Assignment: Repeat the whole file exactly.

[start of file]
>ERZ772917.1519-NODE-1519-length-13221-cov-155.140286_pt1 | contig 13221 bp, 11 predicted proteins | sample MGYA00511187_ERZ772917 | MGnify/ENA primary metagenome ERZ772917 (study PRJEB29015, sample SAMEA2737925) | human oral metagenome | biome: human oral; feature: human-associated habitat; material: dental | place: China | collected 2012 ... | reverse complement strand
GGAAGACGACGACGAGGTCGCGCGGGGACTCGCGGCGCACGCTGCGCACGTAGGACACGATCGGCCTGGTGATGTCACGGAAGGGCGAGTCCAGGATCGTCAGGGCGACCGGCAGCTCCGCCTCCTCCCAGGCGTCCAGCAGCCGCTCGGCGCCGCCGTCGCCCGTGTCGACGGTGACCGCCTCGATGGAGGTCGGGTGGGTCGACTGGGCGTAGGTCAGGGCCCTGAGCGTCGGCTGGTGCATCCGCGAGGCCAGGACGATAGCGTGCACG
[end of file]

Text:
>ERZ772917.1519-NODE-1519-length-13221-cov-155.140286_pt1 | contig 13221 bp, 11 predicted proteins | sample MGYA00511187_ERZ772917 | MGnify/ENA primary metagenome ERZ772917 (study PRJEB29015, sample SAMEA2737925) | human oral metagenome | biome: human oral; feature: human-associated habitat; material: dental | place: China | collected 2012 ... | reverse complement strand
GGAAGACGACGACGAGGTCGCGCGGGGACTCGCGGCGCACGCTGCGCACGTAGGACACGATCGGCCTGGTGATGTCACGGAAGGGCGAGTCCAGGATCGTCAGGGCGACCGGCAGCTCCGCCTCCTCCCAGGCGTCCAGCAGCCGCTCGGCGCCGCCGTCGCCCGTGTCGACGGTGACCGCCTCGATGGAGGTCGGGTGGGTCGACTGGGCGTAGGTCAGGGCCCTGAGCGTCGGCTGGTGCATCCGCGAGGCCAGGACGATAGCGTGCACG